He Said, She Said: Women Kicking Butt
by Michelle Erica Green and Steve Johnson

Do We Like Our Women Violent?


Women kick butt in genre television with more power and consistency than any other venue. Not only do we find trained martial artists like Dark Angel's Max and Relic Hunter's Sydney, super-heroines like Xena and Buffy the Vampire Slayer, professional assassins like La Femme Nikita; we also find women commanding in battle, from Voyager's Captain Janeway to Andromeda's Beka Valentine to Farscape's Aeryn Sun. On TV action shows, women who can maul and maim aren't the exception. They're becoming the rule.

Is this a good or bad thing?

A few trends disturb me. The primary one is the question of whether idealizing fighters promotes violence, but that's not a gender issue -- it applies equally to male action heroes -- so I'll set it aside for the moment. There's also the fact that women warriors are portrayed inevitably as young, pert, clad in spandex, and ostentatiously sexual. Women who deviate from this list of desirable qualities tend to be shown as less competent overall. Above and beyond that, there's the bizarre construction of something called "femininity," which has traditionally been an insult in action entertainment -- how many times have we heard a macho man suggest that a less-macho man must really be a girl? Apparently "femininity" now encompasses the ability to kick butt, but only within certain limits; we still see our action babes placed in near-rape situations much too often for comfort.

There's no question that Xena is a feminist heroine. She's a woman who strides into patriarchal regimes from Greece to Rome to Britain, whomps all the men in their armies, and turns the systems on their heads. Yet, she's no simple role-reversal, a woman who acts like a man. She enjoys showing off her feminine physical attributes, she's attracted to bad boys like Ares, and motherhood has had a more dramatic affect on her life than almost anything else she's experienced. Her soulmate is a woman, as are most of the people who have made a major impact on her -- Lao Mah, Callisto, Hope, Eve, her mother, to name a few. Does it make any difference that her armor was designed to show off her breasts, or, conversely, that she can fight as brutally and viciously as the male tyrants she combats? I don't think so.

In general, the portrayals of women warriors fighting within sexist systems offer hope and empowerment. Dark Angel's Max is surrounded by villains who appear at this point to be exclusively male; her nemesis Lydecker, his military and scientific buddies, the corrupt cops, her obnoxious boss, the bratty boys in the neighborhood make her life miserable, while she unwinds with roommate Kendra and wisecracking buddy Original Cindy. Even Logan, the good guy in her life, plays at being part of the system, which means he gets to enjoy wealth and privilege. Similarly, the women of Andromeda live in a galaxy dominated by rape-crazed Magog and reproduction-hungry Nietzscheans, meaning they've lived with the threat of sexual oppression all their lives. Artificial intelligence Andromeda can afford to be sanguine about her tightly clad curves because she's got tremendous physical prowess. But Beka Valentine's only got her wits and the muscles she hones in single combat. As actress Lisa Ryder says of Beka, she's obviously got some male authority issues, and it's obvious why.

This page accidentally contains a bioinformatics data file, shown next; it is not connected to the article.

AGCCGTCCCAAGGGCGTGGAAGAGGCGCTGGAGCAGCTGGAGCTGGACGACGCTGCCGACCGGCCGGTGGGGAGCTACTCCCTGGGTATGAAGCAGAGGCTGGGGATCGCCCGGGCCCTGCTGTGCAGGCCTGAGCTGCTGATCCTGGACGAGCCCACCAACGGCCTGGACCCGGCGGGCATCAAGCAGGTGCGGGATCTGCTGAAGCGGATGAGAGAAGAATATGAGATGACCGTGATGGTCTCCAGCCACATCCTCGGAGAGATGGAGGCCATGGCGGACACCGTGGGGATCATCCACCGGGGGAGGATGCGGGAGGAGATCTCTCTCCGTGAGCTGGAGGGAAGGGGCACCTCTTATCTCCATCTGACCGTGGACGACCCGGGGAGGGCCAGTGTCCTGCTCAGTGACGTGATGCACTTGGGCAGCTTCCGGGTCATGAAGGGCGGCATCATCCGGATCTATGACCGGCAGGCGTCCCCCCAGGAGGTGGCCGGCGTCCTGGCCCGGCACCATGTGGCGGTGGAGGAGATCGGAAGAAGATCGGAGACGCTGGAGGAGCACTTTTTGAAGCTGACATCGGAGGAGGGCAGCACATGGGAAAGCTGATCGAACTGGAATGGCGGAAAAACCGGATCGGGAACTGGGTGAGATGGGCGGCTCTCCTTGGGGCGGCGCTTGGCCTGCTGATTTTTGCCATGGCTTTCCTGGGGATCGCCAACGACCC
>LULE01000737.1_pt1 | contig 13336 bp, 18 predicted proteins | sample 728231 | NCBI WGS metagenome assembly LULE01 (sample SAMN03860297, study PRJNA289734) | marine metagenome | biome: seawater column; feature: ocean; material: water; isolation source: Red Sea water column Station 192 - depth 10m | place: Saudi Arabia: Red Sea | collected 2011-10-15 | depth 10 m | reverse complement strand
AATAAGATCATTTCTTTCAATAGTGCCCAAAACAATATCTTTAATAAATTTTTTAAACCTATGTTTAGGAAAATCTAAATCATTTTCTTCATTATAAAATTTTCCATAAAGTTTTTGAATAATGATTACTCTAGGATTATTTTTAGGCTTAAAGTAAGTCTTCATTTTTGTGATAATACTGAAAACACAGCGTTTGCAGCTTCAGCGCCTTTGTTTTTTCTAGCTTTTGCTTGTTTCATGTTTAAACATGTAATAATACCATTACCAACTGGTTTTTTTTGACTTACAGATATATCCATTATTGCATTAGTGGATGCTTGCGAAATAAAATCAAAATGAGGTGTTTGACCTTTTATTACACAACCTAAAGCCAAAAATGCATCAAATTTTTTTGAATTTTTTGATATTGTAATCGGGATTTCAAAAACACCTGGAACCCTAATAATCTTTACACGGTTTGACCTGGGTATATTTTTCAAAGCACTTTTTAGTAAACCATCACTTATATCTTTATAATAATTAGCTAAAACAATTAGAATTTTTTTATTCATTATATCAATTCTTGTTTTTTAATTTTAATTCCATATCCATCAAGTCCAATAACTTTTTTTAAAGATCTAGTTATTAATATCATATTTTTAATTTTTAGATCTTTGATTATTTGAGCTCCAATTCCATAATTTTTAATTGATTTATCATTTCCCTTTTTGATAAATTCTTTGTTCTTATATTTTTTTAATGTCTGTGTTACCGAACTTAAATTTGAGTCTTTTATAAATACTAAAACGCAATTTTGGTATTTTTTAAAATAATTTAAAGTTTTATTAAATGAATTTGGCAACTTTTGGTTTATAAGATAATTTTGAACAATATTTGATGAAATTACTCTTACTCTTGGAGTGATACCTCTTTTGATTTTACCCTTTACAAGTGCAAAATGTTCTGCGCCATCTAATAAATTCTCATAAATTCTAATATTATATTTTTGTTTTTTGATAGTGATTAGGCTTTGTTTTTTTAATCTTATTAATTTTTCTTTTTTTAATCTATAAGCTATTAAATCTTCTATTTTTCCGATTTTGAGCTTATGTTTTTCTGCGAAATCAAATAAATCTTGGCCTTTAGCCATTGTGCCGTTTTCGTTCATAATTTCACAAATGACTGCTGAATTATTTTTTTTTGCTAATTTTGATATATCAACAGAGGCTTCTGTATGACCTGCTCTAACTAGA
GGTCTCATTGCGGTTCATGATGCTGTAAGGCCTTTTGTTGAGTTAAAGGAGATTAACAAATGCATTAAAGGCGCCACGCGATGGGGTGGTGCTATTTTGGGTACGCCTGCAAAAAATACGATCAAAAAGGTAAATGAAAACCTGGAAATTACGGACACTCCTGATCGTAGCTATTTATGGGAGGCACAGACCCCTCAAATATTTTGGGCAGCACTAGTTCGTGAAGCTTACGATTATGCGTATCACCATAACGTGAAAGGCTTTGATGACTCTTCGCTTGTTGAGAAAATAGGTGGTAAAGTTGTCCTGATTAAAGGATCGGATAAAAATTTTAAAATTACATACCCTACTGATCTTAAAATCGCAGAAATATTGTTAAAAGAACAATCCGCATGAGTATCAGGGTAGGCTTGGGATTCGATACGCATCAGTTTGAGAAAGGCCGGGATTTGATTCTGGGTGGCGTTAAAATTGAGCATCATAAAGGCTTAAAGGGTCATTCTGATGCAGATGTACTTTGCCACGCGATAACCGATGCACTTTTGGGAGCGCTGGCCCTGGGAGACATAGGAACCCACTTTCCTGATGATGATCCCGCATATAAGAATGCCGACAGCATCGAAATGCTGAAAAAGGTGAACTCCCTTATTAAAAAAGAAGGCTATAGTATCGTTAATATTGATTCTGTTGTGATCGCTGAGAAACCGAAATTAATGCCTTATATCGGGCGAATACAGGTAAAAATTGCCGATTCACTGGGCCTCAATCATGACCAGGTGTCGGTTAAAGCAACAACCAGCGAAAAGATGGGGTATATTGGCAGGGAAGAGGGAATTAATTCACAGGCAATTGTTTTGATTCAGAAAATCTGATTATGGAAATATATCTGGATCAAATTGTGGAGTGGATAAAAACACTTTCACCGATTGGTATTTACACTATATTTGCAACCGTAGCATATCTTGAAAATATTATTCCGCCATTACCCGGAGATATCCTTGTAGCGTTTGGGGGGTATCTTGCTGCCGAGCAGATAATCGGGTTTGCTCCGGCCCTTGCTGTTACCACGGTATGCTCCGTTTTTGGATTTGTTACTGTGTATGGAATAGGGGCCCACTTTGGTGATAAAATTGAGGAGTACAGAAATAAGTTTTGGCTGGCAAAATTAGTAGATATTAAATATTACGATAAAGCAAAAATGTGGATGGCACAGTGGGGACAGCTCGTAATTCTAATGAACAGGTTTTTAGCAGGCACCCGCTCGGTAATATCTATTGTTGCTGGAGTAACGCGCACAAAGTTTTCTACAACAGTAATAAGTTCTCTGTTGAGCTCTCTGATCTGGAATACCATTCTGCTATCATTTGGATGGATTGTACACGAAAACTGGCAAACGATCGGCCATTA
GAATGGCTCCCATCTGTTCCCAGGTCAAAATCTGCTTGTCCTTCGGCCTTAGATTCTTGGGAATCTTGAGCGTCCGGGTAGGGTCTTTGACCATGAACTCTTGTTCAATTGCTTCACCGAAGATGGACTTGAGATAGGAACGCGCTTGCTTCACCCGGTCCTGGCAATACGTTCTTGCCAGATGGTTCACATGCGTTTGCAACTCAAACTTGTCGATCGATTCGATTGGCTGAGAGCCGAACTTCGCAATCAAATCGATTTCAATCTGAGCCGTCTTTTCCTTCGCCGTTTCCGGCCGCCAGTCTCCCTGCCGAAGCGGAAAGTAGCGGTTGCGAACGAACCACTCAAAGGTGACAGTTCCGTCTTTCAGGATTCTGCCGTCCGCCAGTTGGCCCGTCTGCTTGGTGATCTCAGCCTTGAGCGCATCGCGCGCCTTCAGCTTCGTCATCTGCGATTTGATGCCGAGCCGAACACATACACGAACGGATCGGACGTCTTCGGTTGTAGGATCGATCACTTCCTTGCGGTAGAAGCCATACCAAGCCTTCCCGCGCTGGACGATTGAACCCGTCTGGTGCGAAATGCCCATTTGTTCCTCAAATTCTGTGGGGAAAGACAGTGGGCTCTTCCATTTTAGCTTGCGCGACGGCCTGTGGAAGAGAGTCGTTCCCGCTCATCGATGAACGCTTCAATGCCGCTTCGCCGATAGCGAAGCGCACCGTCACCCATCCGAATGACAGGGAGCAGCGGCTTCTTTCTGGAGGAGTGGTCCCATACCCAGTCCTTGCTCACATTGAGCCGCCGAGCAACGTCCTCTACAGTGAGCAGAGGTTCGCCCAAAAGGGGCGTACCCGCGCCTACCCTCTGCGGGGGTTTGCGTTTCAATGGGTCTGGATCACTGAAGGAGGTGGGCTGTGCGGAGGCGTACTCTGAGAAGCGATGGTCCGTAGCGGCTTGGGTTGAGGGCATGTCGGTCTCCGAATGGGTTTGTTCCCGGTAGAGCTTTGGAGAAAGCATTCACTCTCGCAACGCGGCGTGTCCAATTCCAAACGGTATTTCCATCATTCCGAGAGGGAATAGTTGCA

Buffy's a teenager forced into a protective role, Nikita's a kidnapping victim being used to fight terrorism, Scully's been abducted and lost her ability to reproduce, Aeryn's still coming to terms with having been a member of a brutal fighting force. And they're all living in cultures that are pretty traditionally patriarchal. Women with real power seem to be the exception rather than the rule. Like earlier TV heroines Charlie's Angels and The Bionic Woman, it's easy to appreciate them for their achievements within systems that make things tough for women. But what about female heroines without those restrictions? How do Colonel Kira, Commander Ivanova, and Captain Janeway measure up?